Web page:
Assisted reproduction refers to a number of procedures that may be utilized to achieve pregnancy including fertility treatments, in vitro fertilization and surrogacy. In vitro fertilization entails removing a woman’s eggs from her body and implanting the eggs with sperm to create an embryo. Those embryos can be stored until ready for use. However, couples should be aware of what happens to the embryos if they subsequently separate prior to using them. In Pennsylvania, frozen embryos are considered marital property and hence, subject to division in a divorce. The Pennsylvania Superior Court stated its position on the marital status of frozen pre-embryos in Reber v. Reiss, 2012 PA Super 86. In Reber, Wife wanted to use the frozen pre-embryos in order to have children of her own whereas Husband wanted the frozen pre-embryos either destroyed or donated for research.
Prior to reaching its decision, the Pennsylvania Superior Court considered how other states have dealt with this issue. Some states have focused on whether there is a prior agreement between the parties concerning disposition of the pre-embyros in the event of divorce and if so, will uphold the agreement as enforceable. Other states have held the enforcing such an agreement is a violation of public policy and have declined to do so. Another approach is a mutual consent model requiring both parties to agree on disposition, however, Pennsylvania did not find this model feasible since parties would not be in court in the first place if they could agree. The approach that was ultimately adopted in PA calls for the court to balance the interests of the parties.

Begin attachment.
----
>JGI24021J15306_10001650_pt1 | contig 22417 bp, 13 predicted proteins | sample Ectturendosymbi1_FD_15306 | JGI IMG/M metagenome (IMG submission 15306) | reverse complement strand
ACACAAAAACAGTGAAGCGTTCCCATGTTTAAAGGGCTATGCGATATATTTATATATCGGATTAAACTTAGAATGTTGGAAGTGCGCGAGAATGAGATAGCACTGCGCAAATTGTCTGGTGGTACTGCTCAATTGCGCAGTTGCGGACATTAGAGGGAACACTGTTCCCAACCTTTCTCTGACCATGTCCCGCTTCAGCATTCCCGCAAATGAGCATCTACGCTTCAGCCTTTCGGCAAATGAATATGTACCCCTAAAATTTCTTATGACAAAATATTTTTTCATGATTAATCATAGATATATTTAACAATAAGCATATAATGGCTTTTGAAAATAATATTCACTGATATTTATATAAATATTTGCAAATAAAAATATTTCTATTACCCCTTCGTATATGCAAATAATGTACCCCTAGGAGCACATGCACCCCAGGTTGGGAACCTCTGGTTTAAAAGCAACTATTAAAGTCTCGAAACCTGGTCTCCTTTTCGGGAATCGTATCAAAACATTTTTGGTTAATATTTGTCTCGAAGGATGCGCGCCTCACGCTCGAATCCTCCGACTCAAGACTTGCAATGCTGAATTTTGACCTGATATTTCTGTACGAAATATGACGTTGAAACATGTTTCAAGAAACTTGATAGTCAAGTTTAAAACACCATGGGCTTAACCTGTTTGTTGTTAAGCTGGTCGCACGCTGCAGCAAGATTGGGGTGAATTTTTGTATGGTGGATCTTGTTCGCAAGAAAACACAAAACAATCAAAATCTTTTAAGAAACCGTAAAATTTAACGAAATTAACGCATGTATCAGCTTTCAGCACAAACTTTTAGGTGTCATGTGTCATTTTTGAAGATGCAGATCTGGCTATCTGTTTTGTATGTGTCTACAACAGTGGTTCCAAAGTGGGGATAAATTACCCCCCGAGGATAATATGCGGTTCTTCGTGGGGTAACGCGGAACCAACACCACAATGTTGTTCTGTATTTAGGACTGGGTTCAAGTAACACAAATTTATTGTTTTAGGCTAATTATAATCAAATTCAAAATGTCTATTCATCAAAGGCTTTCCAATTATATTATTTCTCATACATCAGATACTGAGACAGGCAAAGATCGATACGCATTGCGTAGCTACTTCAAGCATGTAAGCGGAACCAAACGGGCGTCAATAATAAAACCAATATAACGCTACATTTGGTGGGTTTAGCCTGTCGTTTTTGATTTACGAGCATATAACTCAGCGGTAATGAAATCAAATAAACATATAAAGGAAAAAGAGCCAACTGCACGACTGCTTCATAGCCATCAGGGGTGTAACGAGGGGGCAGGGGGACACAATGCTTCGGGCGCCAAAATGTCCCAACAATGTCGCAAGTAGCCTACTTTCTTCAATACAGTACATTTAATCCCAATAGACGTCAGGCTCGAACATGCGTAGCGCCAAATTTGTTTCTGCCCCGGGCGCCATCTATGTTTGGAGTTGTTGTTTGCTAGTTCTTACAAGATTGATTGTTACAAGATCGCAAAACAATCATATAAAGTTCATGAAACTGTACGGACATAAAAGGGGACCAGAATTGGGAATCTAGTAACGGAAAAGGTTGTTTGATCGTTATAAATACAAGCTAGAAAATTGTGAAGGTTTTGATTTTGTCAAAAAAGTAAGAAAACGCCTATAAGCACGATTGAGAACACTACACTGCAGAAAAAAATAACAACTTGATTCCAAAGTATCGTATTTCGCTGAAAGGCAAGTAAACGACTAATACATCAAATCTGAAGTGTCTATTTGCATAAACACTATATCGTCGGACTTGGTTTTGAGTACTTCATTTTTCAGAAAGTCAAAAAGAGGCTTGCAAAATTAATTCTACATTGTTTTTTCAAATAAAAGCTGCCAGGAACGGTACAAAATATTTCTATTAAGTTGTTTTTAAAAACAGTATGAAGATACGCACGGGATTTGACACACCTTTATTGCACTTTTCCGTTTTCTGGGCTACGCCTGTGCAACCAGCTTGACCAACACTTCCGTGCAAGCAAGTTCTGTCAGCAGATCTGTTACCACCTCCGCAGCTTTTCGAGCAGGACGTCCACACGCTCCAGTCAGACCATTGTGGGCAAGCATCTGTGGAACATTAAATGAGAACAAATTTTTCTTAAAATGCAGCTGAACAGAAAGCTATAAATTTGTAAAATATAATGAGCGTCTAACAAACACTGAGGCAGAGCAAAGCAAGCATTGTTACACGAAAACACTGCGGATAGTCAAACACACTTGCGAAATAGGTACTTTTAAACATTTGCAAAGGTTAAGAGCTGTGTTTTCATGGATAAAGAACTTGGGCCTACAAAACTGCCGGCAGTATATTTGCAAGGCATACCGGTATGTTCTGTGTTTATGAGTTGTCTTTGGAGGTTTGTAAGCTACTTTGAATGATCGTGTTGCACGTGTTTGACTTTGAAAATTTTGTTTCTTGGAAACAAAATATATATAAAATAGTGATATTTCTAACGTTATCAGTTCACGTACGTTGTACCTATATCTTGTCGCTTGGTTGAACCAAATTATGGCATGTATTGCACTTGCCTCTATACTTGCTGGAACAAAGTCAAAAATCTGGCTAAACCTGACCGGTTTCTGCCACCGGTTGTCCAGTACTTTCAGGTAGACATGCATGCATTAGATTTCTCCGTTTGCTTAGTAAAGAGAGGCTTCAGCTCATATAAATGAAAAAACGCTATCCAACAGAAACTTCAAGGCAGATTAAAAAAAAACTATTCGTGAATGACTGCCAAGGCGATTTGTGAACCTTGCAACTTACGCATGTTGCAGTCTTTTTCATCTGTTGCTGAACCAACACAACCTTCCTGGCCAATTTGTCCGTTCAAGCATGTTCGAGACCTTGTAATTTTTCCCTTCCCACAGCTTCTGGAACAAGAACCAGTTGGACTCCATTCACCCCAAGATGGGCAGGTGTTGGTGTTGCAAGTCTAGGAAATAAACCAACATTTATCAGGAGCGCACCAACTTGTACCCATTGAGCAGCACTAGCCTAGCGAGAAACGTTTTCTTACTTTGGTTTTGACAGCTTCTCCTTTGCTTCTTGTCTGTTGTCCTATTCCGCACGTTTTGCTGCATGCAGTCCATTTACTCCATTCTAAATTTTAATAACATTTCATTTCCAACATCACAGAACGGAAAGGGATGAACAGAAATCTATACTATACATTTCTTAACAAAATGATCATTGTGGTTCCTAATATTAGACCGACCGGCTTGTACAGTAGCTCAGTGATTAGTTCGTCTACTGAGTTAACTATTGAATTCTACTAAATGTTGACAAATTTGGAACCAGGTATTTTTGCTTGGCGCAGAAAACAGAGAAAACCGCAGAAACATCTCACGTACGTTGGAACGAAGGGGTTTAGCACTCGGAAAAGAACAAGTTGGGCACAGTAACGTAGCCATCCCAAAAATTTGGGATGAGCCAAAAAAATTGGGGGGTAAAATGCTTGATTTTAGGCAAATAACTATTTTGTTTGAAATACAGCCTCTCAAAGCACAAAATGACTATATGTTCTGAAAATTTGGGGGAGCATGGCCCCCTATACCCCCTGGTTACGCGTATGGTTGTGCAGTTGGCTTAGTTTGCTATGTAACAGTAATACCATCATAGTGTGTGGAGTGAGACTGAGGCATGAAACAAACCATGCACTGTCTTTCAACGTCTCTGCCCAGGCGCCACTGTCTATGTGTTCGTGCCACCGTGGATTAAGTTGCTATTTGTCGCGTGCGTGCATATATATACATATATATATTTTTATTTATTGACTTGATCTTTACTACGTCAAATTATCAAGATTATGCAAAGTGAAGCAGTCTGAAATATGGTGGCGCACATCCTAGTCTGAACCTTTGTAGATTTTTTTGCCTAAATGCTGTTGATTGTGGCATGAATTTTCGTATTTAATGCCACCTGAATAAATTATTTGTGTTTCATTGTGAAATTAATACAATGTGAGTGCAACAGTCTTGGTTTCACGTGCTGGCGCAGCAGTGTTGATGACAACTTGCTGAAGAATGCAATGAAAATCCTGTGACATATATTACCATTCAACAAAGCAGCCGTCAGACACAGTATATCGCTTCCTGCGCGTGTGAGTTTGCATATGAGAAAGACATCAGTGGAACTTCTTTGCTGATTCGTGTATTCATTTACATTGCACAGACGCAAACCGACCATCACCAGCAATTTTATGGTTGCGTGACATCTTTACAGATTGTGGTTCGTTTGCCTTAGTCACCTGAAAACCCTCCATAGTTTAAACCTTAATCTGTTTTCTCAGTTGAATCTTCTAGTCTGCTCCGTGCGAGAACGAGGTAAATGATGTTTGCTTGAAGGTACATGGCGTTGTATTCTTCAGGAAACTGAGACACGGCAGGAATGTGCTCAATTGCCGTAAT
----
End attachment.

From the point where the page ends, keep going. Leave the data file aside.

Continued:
In Reber, the court found that Wife’s interest in procreation using the frozen pre-embyros outweighed Husband’s interest against procreation since evidence established that the pre-embryos were likely Wife’s only opportunity to procreate along with testimony that Wife would allow Husband to be involved and wouldn’t pursue support in response to the concerns raised by Husband. The court did acknowledge that the party against procreation should normally prevail in a balancing test, however, due to the unique facts of the case, the scales tipped in Wife’s favor. It also seems that the court would’ve likely enforced an agreement on the issue if there had been one. Accordingly, parties who intend to undergo in vitro fertilization should draft a clear, unambiguous agreement as to the disposition of embryos upon separation, divorce or death, or else be subject to a balancing approach by the court.